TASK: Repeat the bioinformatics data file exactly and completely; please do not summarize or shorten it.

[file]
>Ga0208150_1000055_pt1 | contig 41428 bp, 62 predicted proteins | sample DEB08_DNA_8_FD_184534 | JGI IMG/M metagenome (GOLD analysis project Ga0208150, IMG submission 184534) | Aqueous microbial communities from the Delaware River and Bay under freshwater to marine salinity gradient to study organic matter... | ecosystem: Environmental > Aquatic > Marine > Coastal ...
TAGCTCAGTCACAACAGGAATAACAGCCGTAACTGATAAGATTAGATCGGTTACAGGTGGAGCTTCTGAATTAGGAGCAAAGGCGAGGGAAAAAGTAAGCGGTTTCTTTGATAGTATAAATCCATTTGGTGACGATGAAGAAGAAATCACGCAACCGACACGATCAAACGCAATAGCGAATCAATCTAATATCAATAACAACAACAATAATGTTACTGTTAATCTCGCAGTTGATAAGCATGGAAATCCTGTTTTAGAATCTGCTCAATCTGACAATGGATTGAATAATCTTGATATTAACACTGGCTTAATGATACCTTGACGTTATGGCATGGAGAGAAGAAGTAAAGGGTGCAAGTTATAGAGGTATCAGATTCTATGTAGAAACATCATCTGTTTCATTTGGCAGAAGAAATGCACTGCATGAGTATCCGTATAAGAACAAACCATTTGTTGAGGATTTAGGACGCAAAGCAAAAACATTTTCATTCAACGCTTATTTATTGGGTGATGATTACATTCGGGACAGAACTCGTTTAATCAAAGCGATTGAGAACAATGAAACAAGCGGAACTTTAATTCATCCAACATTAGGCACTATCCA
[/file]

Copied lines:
>Ga0208150_1000055_pt1 | contig 41428 bp, 62 predicted proteins | sample DEB08_DNA_8_FD_184534 | JGI IMG/M metagenome (GOLD analysis project Ga0208150, IMG submission 184534) | Aqueous microbial communities from the Delaware River and Bay under freshwater to marine salinity gradient to study organic matter... | ecosystem: Environmental > Aquatic > Marine > Coastal ...
TAGCTCAGTCACAACAGGAATAACAGCCGTAACTGATAAGATTAGATCGGTTACAGGTGGAGCTTCTGAATTAGGAGCAAAGGCGAGGGAAAAAGTAAGCGGTTTCTTTGATAGTATAAATCCATTTGGTGACGATGAAGAAGAAATCACGCAACCGACACGATCAAACGCAATAGCGAATCAATCTAATATCAATAACAACAACAATAATGTTACTGTTAATCTCGCAGTTGATAAGCATGGAAATCCTGTTTTAGAATCTGCTCAATCTGACAATGGATTGAATAATCTTGATATTAACACTGGCTTAATGATACCTTGACGTTATGGCATGGAGAGAAGAAGTAAAGGGTGCAAGTTATAGAGGTATCAGATTCTATGTAGAAACATCATCTGTTTCATTTGGCAGAAGAAATGCACTGCATGAGTATCCGTATAAGAACAAACCATTTGTTGAGGATTTAGGACGCAAAGCAAAAACATTTTCATTCAACGCTTATTTATTGGGTGATGATTACATTCGGGACAGAACTCGTTTAATCAAAGCGATTGAGAACAATGAAACAAGCGGAACTTTAATTCATCCAACATTAGGCACTATCCA